Communication is the Single Biggest Issue in Family Businesses – Here are Some Steps to Improve

Of all the concerns we hear about from business families, none can trump “communication.”  Despite the fact that we have two ears and only one mouth, all too many people believe communication is a one way activity.  With clients and customers, we believe we need to tell them what we have to offer and what they can gain.  With employees, we preach our mission and ask their buy-in.  And with family members we offer our opinions and ideas.

When we treat “communicate” as a transitive verb, we’re really saying “It’s all about us.”  How about putting others first?  I once read that in conversation with another person, 90% of people, 90% of the time, put 90% of their energy into crafting a response to what the other is saying.  It’s not that we’re trying to be rude, it’s just that we only listen at the rate of 125-250 words per minute, but we’re able to think at the rate that is ten times faster.

Back in the 1960s, marketing guru and McKinsey Award winner, Theodore Levitt, got it right.  In his seminal article, Marketing Myopia, he taught us to give the customer what the customer wants. To do so, of course, requires understanding what the customer wants and to do that, we’ve got to listen.  Or, simply stated in the words of Stephen Covey, “Seek first to understand, then to be understood.”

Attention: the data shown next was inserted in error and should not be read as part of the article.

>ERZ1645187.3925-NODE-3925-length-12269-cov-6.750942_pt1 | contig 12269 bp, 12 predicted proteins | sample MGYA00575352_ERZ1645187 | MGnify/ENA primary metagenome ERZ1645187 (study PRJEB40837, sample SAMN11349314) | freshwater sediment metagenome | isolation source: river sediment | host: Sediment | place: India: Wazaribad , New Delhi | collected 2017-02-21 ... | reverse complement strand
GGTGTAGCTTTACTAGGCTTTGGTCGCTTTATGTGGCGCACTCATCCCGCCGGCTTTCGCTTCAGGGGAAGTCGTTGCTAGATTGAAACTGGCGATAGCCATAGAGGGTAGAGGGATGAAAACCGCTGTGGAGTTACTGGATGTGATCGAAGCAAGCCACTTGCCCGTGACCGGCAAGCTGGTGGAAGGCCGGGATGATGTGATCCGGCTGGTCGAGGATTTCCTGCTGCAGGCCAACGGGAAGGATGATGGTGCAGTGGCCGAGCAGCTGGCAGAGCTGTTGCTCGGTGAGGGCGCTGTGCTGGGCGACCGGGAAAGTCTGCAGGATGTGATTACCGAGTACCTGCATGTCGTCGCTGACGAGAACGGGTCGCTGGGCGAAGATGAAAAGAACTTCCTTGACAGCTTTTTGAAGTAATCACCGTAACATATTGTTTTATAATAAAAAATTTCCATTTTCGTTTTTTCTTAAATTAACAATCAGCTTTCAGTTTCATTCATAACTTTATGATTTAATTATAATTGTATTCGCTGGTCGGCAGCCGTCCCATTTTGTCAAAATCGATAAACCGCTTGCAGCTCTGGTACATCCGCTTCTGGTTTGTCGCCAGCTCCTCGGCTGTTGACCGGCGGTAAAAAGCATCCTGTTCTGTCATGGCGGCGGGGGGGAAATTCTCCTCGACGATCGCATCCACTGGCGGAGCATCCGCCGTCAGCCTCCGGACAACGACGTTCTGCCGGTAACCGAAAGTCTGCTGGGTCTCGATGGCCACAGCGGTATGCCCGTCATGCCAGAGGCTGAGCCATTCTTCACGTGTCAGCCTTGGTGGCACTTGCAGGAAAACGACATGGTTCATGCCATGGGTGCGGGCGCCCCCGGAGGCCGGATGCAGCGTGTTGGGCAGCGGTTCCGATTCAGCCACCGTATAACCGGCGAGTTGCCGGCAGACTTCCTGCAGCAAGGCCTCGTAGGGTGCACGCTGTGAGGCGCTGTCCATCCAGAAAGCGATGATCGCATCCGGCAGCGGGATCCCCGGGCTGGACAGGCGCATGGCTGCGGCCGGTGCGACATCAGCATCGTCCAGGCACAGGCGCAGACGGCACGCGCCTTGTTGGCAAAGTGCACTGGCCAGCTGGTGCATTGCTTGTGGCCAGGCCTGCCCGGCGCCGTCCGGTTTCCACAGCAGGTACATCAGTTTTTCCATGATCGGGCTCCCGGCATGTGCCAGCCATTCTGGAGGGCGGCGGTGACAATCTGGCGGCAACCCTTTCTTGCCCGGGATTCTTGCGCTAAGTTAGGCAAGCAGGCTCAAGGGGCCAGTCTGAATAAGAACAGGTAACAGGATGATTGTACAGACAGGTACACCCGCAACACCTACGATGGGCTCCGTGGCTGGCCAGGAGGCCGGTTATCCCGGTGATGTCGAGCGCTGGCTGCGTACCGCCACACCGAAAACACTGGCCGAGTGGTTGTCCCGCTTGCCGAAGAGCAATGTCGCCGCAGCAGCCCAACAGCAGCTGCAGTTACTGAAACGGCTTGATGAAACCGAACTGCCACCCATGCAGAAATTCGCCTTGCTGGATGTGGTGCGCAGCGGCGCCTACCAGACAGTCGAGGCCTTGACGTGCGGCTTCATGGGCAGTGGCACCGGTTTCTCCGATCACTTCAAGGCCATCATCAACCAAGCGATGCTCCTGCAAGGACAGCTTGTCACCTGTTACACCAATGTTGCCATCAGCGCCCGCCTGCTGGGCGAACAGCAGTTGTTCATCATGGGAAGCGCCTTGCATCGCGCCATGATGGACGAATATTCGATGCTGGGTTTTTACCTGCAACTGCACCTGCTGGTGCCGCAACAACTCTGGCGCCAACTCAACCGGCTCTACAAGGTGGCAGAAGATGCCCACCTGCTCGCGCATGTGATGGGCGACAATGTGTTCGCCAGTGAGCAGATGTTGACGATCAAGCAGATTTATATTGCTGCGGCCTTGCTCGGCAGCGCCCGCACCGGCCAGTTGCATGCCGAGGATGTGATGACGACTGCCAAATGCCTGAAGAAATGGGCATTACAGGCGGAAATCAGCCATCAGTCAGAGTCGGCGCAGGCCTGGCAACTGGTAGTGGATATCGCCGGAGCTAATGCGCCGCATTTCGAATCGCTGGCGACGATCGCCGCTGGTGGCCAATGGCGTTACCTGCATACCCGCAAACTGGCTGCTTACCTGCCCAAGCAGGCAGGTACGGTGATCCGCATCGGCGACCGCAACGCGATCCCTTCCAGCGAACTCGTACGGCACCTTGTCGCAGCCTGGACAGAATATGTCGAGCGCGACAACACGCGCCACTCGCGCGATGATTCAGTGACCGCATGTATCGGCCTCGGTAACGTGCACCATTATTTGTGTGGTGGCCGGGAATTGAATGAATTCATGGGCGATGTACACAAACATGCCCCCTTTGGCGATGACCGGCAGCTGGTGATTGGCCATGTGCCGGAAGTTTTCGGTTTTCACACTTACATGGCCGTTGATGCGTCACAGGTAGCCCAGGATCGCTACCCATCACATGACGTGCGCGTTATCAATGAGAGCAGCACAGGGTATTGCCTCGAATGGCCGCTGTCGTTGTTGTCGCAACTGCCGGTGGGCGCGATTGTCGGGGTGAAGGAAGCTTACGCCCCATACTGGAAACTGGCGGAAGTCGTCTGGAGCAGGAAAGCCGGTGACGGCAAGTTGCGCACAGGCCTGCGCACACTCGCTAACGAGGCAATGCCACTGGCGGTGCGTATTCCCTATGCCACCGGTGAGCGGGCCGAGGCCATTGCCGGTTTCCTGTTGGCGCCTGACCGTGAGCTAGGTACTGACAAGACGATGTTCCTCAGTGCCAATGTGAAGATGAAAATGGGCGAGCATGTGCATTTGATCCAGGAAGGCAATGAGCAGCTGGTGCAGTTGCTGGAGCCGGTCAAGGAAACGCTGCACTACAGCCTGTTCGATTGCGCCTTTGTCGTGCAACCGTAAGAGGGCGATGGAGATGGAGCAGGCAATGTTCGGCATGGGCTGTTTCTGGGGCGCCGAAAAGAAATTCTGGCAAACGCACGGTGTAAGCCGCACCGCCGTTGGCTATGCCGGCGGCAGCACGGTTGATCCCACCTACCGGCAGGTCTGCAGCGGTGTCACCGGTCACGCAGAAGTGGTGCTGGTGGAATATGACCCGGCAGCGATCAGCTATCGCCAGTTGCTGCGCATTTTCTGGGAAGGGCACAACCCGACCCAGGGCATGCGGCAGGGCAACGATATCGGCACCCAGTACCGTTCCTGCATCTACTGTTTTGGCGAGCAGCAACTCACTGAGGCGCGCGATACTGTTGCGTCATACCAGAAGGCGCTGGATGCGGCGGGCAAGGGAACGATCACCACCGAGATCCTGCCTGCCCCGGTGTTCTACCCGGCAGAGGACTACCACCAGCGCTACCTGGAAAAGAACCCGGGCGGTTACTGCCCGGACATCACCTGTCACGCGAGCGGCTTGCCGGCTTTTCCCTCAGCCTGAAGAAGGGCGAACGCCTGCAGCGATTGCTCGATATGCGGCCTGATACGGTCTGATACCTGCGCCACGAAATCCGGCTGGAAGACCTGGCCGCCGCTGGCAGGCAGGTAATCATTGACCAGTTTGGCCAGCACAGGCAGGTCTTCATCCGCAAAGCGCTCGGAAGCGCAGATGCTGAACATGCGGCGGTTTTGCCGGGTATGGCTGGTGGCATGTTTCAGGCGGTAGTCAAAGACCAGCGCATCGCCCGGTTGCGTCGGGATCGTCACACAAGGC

Effective communication requires effort, but more important it requires care.   Here are some steps to consider:

1.  With customers, we need to ask questions to seek their needs.
2.  With employees, we need to ask how we can help them.
3.  With business family members, we need to hear their differing perspectives and ask   questions to gain the in-depth understanding that an effective response demands.

For all three audiences, incorporate active listening.  Be sure you understood what the other person is saying prior to responding and in turn, be sure the other person heard you as you intended.  Don’t be afraid to ask, “Does that make sense?” Clear communication produces a better chance of understanding each other’s needs resulting in better alignment.

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